The following censorship instructions, issued to the media by government authorities, have been leaked and distributed online. The name of the issuing body has been omitted to protect the source.
Regarding the earthquake in Jiuzhaigou, Aba Tibetan and Qiang Autonomous Prefecture, Sichuan Province, all media must use Xinhua News Agency copy as a guide. Use of photos or video that could lead to panic is prohibited. Pay attention to changes in online public opinion and promptly delete harmful information. (August 8, 2017) [Chinese]
Up to 100 people are feared dead after an earthquake of magnitude 6.5 rattled south-west China.
Seven people died and 88 were injured in the quake late on Tuesday, 21 of them seriously, the official Xinhua news agency said. It said all the dead were visitors to the area.
But China’s national commission for disaster reduction estimated that as many as 100 people may have died, based on 2010 census data of the mountainous, sparsely populated region.
More than 130,000 houses may be damaged, it added in a statement posted on its website, based on a preliminary analysis of the disaster in a remote region of Sichuan province.
In 2008, an 8.0 magnitude earthquake struck Wenchuan County, Sichuan, killing more than 80,000, leaving millions homeless, and leading to an estimated $125.6 billion in direct economic losses. As the five year anniversary of the deadly quake was approaching, a central propaganda directive asked for positive coverage and the avoidance of analysis focusing on “so-called aftereffects”—likely a reference to concerns that manmade activities may trigger quakes in the region. The 2008 quake may have been a factor in a landslide that hit the nearby village of Xinmo in June this year, leaving around 100 dead or missing. A Caixin report on villagers’ unheeded warnings before the disaster was the target of another directive.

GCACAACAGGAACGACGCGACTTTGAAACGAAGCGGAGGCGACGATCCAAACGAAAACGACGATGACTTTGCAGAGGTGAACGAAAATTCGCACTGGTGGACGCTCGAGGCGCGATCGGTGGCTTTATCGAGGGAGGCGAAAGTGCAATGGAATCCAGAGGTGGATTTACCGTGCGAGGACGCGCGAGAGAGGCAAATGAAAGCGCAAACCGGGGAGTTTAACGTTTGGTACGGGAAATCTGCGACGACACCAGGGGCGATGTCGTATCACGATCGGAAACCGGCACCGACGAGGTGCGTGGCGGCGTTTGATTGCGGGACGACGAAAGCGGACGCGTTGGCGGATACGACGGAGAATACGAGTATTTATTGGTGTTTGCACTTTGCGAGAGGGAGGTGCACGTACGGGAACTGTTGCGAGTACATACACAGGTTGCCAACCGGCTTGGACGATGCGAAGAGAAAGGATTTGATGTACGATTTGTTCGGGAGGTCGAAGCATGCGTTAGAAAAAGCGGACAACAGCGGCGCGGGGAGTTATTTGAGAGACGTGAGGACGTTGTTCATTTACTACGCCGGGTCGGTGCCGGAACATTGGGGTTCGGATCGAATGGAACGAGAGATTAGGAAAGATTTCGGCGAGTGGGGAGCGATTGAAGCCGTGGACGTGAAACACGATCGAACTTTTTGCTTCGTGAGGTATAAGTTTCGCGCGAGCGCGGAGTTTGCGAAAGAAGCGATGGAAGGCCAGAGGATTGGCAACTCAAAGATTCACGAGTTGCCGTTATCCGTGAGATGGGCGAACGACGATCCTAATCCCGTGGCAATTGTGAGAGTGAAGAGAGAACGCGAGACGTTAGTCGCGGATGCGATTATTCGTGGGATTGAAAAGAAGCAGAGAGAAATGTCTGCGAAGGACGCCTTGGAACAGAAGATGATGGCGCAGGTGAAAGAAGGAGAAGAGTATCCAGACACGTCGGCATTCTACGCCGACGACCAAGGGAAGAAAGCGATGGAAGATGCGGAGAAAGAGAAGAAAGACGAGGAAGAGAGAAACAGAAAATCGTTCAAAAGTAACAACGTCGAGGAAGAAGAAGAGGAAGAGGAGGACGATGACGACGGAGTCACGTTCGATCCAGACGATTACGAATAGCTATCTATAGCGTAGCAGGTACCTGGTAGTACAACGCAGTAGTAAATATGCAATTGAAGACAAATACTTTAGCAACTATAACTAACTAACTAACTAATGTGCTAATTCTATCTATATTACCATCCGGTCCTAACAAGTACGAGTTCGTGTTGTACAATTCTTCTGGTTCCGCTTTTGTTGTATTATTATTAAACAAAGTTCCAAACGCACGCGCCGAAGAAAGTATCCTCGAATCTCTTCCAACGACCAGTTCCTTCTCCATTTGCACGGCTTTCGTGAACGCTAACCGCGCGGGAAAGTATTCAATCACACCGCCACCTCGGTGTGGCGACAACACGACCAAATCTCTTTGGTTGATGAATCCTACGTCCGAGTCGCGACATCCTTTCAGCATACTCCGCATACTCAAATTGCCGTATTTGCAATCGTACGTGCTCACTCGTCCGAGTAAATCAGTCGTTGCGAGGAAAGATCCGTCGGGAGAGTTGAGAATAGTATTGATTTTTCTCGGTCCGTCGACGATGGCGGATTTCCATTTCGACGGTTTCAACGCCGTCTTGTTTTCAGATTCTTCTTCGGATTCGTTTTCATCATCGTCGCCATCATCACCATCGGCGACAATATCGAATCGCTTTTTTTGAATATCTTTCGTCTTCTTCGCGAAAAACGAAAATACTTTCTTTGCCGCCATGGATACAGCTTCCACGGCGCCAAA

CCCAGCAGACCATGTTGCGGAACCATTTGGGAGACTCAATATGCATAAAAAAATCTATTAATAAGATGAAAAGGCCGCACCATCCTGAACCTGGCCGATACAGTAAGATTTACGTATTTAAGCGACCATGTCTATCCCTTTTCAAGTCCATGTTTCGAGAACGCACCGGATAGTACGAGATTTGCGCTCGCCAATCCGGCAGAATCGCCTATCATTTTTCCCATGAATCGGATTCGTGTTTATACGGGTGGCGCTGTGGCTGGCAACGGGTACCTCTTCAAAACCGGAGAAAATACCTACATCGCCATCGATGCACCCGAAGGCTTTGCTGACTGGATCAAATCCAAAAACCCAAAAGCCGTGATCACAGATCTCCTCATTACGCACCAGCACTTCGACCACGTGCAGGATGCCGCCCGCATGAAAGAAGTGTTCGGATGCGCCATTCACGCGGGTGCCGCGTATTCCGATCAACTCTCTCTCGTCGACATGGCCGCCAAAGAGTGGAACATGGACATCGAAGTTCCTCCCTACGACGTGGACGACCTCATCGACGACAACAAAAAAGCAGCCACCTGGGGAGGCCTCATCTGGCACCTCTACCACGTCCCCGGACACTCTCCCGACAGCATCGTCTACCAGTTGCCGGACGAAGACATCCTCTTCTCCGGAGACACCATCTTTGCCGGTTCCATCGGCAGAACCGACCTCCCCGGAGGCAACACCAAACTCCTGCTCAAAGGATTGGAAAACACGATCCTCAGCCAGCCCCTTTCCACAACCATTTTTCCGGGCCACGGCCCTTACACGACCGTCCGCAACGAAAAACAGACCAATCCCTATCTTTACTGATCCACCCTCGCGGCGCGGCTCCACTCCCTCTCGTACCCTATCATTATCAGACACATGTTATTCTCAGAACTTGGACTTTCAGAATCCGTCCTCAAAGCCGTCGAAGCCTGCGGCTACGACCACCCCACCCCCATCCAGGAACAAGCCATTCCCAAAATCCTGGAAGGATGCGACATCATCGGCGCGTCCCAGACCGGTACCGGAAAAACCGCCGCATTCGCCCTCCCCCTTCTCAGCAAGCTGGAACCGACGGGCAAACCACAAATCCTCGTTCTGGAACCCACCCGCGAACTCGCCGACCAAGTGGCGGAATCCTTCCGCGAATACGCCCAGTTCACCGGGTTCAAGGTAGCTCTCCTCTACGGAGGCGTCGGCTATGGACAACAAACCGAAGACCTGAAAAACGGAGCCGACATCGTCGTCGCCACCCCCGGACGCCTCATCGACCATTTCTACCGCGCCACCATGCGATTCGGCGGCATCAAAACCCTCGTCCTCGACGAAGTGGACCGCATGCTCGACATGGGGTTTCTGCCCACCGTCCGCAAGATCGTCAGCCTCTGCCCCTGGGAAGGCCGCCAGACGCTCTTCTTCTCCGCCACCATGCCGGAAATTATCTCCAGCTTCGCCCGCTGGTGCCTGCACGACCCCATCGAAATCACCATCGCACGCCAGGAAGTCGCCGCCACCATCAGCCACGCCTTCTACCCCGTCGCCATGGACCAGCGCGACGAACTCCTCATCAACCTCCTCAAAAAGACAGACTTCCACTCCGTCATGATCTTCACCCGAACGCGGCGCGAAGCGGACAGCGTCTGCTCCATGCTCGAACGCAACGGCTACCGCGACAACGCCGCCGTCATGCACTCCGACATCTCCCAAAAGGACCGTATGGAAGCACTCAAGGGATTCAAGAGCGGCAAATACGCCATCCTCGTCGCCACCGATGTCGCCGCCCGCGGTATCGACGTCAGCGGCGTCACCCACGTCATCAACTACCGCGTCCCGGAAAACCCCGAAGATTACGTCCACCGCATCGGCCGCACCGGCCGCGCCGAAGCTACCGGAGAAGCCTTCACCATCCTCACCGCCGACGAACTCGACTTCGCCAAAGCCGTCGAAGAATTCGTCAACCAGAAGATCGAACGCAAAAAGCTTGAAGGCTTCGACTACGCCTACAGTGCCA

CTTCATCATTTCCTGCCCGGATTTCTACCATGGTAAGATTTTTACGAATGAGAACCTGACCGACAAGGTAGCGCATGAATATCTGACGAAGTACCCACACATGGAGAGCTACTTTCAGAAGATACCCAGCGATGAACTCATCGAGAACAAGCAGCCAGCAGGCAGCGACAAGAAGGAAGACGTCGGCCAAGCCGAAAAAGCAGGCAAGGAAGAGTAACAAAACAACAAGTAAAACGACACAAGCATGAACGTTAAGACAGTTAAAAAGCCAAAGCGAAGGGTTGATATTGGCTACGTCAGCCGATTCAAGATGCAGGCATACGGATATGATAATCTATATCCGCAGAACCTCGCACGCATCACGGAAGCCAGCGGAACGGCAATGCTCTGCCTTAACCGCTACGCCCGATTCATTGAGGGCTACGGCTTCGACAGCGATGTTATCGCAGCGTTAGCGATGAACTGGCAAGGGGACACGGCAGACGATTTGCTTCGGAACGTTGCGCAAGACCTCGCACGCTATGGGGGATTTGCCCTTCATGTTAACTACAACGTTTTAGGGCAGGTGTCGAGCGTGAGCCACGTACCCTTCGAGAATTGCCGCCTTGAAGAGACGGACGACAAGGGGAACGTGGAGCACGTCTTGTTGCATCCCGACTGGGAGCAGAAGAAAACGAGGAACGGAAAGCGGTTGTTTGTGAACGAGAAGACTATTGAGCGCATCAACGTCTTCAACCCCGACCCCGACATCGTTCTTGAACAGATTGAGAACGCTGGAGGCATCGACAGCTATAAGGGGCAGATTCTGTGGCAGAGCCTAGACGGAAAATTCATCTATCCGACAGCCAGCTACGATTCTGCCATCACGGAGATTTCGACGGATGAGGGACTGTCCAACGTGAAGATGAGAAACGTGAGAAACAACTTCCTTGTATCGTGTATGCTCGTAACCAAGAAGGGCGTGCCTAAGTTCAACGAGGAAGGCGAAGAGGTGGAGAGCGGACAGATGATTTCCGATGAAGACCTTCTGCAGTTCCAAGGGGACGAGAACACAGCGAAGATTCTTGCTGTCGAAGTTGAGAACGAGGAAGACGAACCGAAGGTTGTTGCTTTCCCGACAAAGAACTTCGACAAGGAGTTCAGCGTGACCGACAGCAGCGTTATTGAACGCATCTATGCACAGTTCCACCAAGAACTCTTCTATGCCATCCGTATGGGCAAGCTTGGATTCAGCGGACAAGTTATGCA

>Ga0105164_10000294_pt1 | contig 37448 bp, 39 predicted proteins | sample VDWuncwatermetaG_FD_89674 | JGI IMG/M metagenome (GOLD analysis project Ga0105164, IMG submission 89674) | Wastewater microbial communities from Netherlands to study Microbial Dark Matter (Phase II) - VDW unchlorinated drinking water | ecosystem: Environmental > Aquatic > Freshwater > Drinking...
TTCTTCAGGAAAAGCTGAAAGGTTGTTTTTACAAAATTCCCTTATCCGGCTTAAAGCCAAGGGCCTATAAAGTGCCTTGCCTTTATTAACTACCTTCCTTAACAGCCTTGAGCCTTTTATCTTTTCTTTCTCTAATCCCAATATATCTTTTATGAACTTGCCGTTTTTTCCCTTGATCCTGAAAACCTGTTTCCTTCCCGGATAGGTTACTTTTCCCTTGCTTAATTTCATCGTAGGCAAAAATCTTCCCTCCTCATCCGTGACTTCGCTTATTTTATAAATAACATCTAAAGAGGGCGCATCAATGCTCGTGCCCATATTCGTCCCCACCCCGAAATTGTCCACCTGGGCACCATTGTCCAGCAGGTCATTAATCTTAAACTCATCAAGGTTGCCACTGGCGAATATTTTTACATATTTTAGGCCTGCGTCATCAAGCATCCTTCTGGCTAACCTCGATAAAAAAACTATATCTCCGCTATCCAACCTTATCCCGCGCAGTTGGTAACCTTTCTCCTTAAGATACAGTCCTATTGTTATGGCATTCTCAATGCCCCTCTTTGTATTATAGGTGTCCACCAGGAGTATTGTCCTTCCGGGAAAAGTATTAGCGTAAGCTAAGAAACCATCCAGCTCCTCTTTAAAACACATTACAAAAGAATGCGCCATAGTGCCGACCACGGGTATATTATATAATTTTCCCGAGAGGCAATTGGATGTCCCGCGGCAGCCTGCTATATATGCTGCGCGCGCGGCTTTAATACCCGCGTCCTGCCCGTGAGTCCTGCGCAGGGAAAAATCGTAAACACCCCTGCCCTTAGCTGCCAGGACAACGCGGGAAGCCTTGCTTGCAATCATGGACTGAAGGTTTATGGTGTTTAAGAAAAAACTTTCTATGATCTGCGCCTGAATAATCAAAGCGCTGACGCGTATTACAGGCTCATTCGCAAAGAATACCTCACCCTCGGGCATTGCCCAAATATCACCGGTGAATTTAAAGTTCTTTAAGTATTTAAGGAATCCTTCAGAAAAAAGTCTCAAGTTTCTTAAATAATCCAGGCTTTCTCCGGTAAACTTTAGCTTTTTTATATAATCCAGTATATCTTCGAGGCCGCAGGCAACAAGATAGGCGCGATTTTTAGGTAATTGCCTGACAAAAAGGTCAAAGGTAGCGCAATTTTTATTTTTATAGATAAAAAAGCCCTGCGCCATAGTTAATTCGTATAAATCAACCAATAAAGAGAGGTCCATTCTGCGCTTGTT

In 2013, after a 7.0 magnitude quake hit Lushan County, Sichuan, propaganda authorities forbid “negative news, analysis, or commentary” on the seismic event. Subsequently, local propaganda departments in Sichuan and Beijing issued a host of reporting criteria, some of which mandated “heartfelt sorrow” and ordered an article focusing on needed relief efforts offline.
Since directives are sometimes communicated orally to journalists and editors, who then leak them online, the wording published here may not be exact. Some instructions are issued by local authorities or to specific sectors, and may not apply universally across China. The date given may indicate when the directive was leaked, rather than when it was issued. CDT does its utmost to verify dates and wording, but also takes precautions to protect the source. See CDT’s collection of Directives from the Ministry of Truth since 2011.